Today I will talk about a genius of chemistry. The master of pollution! The man who prevented our car engines of exploding. He was such a poisoner! The guy who permitted to our fridges to works well without exploding. You mean this guy who made the big hole in the ozone layer? A genius of chemistry The guy was just randomly mixing stuffs! Yep… it won’t be easy. The man who poisoned Mankind, wishing to save Mankind. Thomas Midgley Midgley ? Midgley ? Thomas. He was born in the USA in 1889 and obtained his degree in mechanical engineering in 1911. And he was fascinated by the periodic table of the elements. He always had such a table in his pocket. Really. In 1916 he was working for a company building electrical generator working with gazoline, used in farms, for producing electricity directly on site. The main issue of these generators was in the engine, there was often a knocking. Knocking occurs when the engine is far too hot and the gazoline/air mix ignites too early, when the piston is still rising up into the cylinder. It creates a shockwave lessening the engine efficiency and potentially damaging it. Then Thomas Midgley came with an idea A very weirdish idea. The idea is to make the fuel red in order to reduce engine knocking. The very first compound he had in his lab was iodine. Actually: di-iodine. Two iodine atoms connected together. This is a deep purple colored solid. So, he added di-iodine to the fuel Which became red
And bingo! The knocking stopped. Conclusion from Thomas Midgley? The red color prevents the early ignition of the air/gazoline mixture. However when he tried other colourants… it wasn’t working! Until he tried iodoethane. A linear molecule made of 4 carbon atoms, 9 hydrogen atoms and 1 iodine atom. And, iodoethane prevented again the engine knocking. Conclusion ? Mea culpa. The iodine atom seems to prevent knocking. This was an intellectual shock in Midgley’s career. He then said something so… wonderful! « During my studies, I had the opportunity of studying the periodic table of the elements, and I printed it into my memory as a very useful tool for my research. We gave up with the trial and error method for a procedure based on the periodic table. Previsions started to fulfill our needs instead of ending up in disasters. » The guy is actually a mechanical engineer. He learnt chemistry by more or less randomly mixing products. We gave up with the trial and error method We gave up with the trial and error We gave up Actually he gave up of not giving up randomly mixing products. He noticed the anti-knocking properties of the elements were so organized: The more to the right of the table, the more the anti-knocking property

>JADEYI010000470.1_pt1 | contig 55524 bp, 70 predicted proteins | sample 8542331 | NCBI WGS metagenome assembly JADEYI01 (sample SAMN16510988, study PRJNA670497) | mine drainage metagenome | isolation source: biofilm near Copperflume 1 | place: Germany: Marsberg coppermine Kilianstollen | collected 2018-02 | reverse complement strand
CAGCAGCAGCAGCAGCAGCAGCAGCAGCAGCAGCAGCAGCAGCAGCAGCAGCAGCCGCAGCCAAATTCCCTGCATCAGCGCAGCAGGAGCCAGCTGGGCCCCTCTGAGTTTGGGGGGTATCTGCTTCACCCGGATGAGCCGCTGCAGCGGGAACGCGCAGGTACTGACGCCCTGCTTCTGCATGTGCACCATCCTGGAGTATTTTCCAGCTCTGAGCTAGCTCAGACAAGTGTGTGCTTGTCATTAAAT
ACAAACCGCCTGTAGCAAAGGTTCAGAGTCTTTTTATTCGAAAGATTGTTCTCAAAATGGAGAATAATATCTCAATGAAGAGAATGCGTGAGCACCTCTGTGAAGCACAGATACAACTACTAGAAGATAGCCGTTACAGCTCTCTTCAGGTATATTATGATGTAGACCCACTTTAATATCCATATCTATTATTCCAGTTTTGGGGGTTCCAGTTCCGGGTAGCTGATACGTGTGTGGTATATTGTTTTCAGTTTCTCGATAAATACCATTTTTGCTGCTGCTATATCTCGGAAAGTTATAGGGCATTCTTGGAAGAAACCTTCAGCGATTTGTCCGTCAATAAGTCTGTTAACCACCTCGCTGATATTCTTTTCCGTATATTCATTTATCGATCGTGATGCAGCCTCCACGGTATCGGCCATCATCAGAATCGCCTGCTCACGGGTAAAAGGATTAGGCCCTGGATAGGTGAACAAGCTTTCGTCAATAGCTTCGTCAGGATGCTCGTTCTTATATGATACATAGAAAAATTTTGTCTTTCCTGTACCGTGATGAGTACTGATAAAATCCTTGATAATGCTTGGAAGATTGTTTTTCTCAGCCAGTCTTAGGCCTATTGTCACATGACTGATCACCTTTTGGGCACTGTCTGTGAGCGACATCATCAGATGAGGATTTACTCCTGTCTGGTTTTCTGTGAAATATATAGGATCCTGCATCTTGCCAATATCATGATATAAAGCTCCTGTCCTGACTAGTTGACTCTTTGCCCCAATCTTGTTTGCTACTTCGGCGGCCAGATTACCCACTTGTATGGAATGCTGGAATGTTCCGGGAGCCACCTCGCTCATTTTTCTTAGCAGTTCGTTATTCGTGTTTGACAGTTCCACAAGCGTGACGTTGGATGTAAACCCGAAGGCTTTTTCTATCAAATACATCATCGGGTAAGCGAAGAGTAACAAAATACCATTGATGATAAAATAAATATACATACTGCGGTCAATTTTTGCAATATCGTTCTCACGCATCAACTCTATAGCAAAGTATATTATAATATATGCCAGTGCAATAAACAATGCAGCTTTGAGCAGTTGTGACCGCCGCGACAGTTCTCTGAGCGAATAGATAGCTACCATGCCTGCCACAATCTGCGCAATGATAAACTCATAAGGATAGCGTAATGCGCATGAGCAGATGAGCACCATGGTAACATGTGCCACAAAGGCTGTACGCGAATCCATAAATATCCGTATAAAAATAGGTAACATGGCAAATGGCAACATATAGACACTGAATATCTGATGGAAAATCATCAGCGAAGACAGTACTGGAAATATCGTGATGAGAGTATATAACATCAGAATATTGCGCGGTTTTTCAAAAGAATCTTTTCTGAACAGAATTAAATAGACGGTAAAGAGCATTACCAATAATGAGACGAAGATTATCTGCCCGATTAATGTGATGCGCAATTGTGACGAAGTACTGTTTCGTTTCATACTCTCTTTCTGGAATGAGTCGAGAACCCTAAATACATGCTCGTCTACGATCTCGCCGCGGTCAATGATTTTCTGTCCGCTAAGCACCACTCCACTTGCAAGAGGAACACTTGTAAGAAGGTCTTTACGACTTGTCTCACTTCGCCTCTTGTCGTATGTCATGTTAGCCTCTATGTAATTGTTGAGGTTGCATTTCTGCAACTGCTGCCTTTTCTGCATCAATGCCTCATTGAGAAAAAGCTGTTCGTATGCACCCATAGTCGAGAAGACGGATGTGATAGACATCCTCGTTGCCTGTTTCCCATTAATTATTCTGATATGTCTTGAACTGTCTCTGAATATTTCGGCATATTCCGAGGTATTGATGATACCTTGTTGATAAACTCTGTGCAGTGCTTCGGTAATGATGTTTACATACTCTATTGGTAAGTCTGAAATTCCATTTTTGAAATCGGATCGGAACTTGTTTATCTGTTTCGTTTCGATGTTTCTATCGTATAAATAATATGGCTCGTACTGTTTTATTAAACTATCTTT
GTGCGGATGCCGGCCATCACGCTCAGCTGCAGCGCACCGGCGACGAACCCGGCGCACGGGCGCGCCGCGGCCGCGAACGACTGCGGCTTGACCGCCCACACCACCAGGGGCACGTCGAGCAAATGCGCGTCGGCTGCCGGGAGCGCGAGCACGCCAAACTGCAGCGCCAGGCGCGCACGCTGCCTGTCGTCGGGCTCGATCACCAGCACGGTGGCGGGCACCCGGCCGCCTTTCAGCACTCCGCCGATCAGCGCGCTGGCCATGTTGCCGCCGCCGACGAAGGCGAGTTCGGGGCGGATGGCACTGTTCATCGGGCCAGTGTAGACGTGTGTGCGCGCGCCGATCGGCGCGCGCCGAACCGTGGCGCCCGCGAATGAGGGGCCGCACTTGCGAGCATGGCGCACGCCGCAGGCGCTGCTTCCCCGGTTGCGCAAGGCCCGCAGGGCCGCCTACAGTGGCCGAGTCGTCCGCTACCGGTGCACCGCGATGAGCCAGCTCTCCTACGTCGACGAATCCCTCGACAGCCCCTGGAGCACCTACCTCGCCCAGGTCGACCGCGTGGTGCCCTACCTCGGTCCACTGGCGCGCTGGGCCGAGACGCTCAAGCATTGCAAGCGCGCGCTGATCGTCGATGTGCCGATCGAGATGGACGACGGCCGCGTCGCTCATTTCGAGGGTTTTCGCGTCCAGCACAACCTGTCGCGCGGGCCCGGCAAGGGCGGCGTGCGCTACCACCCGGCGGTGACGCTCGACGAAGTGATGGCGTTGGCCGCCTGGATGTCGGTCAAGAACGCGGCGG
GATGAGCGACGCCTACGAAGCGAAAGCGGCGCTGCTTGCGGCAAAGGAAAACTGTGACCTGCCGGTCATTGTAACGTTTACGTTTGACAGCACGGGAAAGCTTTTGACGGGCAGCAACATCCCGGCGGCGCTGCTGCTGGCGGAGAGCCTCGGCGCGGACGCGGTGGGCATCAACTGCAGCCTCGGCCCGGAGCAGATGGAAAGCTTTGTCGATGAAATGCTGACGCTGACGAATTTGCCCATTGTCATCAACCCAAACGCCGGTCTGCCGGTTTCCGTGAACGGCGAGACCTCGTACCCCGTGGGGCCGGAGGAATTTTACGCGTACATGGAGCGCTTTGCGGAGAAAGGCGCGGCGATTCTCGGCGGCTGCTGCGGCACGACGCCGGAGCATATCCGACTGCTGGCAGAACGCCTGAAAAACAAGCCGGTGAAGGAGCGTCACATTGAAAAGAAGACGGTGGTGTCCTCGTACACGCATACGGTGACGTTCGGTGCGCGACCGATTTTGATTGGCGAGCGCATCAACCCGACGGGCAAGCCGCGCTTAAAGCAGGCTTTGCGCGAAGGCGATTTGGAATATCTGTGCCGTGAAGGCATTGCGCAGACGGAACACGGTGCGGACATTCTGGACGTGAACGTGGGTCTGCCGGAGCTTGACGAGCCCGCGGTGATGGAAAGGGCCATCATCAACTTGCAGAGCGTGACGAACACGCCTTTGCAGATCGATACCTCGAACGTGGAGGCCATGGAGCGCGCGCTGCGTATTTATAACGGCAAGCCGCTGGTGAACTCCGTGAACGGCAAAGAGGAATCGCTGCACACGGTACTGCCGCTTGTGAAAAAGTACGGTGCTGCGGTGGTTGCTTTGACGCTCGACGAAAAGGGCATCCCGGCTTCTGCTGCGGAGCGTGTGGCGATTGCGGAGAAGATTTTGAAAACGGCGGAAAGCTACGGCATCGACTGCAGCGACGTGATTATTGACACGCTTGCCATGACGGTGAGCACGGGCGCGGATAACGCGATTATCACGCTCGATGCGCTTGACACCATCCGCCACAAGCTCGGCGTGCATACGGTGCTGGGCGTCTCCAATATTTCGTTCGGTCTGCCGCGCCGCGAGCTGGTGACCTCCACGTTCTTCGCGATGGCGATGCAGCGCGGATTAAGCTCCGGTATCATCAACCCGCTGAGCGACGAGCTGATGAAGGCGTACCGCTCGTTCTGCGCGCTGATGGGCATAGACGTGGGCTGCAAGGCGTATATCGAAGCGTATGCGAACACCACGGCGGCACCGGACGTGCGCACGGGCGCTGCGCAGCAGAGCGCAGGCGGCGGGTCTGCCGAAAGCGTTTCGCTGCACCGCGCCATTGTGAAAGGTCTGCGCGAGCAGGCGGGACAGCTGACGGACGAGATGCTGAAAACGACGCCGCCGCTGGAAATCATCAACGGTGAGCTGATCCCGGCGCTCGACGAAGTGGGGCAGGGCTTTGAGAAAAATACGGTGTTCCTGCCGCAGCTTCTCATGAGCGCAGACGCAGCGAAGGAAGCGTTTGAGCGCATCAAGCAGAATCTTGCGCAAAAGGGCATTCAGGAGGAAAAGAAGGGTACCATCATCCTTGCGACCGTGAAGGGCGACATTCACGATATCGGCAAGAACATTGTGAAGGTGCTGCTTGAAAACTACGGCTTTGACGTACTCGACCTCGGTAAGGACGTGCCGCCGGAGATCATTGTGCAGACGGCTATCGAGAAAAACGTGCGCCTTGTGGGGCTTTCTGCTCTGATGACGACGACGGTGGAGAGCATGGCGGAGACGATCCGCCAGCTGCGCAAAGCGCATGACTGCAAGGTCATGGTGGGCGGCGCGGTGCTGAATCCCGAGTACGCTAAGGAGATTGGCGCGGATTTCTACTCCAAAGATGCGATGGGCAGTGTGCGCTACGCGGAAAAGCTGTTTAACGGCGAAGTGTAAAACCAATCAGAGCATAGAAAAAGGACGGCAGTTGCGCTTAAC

Plus je vais vers la droite du tableau, plus le pouvoir antidétonant augmente The more to the bottom of the table, the more the anti-knocking property. As well. Back in the days, the periodic table was not as complete as nowadays. The area of interest is around here. The trouble is, the at this place the elements are metals. And metals are not soluble in gazoline. Gazoline is an organic compound, because it is made of carbon and hydrogen. In chemistry, similar thing go together. For mixing metal into gazoline, one has to associate carbonated molecules to this metal. One will synthesize an organometallic compound. Organs=>carbon. Metallic=>metal. Here we go! With these data, Midgley noticed that a very efficient compound was diethyl telluride. one telluride atom bearing two chains of 2 carbons and 5 hydrogens each. The result was… unexpected. That’s was happens while mixing everything. Telluride compounds smell garlic, and inhaling or ingesting even a minute amount, gives a strong garlic smell. Breathing, sweating, other things smell garlic. Thomas Midgley was Garlicman for a while. Therefore, he gave up with telluride compounds and focalized his research on lead. Really? Lead? This is poisonous. Yes… He chose tetraethyl lead 1 lead 8 carbons 20 hydrogens And tetraethyl lead was… very, very efficient. A perfect anti knocking mean. The knockings immediately stopped. They stopped. But something else has just started. All the lead injected into the engine will be rejected from the engine into the atmosphere. Actually, several hundreds of thousands of metric tons of lead have been released into the air. And lead is really harmful for the body. Even minutes amounts will provoke mental disorder to kids. It attacks the newborn brain. And the years passing by, lead was everywhere. Everywhere. You are the champion! This wasn’t done on purpose. Thomas Midgley didn’t though about this. He wanted to give a better life to people by arranging their motors, but he could not predict one will later find his leaded product over the north pole or on montains. Finally, tetraethyl lead has been forbidden in the late 1990’s. Anyway! He was an awesome inventor, and after touching gazoline engines, he started to play with refrigerators. I have a bad feeling about this. You can. I will quickly explain how a fridge actually works. There is a closed circuit containing a gas, one part of the circuit is outside the fridge and the other part is inside it. Outside the fridge, the gas is compressed and becomes liquid. This liquid flows into the pipes inside the fridge, pressure is released, the gas is decompressed. Releasing pressure absorbs heat. If it absorbs heat, it make things colds. The gas flows into the outside circuit, there it is compressed, and compression releases heat. That’s why the back of a fridge is hot. Actually, the heat from inside the fridge has been transferred to the outside. In the early 20th century fridges used as a cooling gaz either propane, ammonia ou sulfure dioxide. These products can burn or corrode the pipes. So back in the days, there were lots of fridge accidents due to dramatic explosions. Well well. And now comes Midgley the inventor! He wishes an anti-knocking product in the fridges? Like tetraethyl lead? Hmmm… more or less. He took the periodic table and looked at the top right elements. Why? Because there are quite cheap, that’s why! Its empirical rule was: The more to the right, the less flammable. The more to the top, the less toxic. So he decided to choose compounds made of carbon, fluorine and chlorine. CFC. And for Midgley, the ideal compound was dichlorodifluorocarbon. Chemins do really love long and complicated names. Dichlorodifluorocarbon was commercialized under the trade name freon. Precisely, freon R12. There were many types of freons. It was the perfect gas. Low boiling point, not toxic, non flammable. Ideal. So ideal that he proved this gas to be non toxic by breathing it and blowing a candle for extinguishing the flamme. Freons were a great commercial success and were used for many decades in fries. Worldwide. Theses gases are so harmless for the body, that they are still is use as a carrier gas for salbutamol. Awesome! He finally made something great, he polluted air with his lead but he gave freons to the world? Mmmm… No. Apparently chemists noticed in the 1970’s that these gases are depleting the ozone layer. They were banned in 1987 as refrigerant gases. For salbutamol, they are still in use, because their is nothing better. But for fridges: game over. The man who poisoned the world… Did he at least had some regrets at some point? Actually no. One can not condemn him as well. At the time when tetraethyl lead and freons were discovered, these were wonderful scientific discoveries. Back in the days, this was genius. There was no mean of predicting the harmful consequences decades later. Thomas Midgley is the man having the most influence on the Earth’s atmosphere. Alone. Anyway, he did not had time to see the bad consequences of his discoveries. He caught poliomyelitis in the 1940’s, and he became half paralyzed. I made a cable system on his bed, for easing its life, and was accidentally strangled with it in 1944. Sorry, the vaccine against polio was discovered in 1955. Sad story!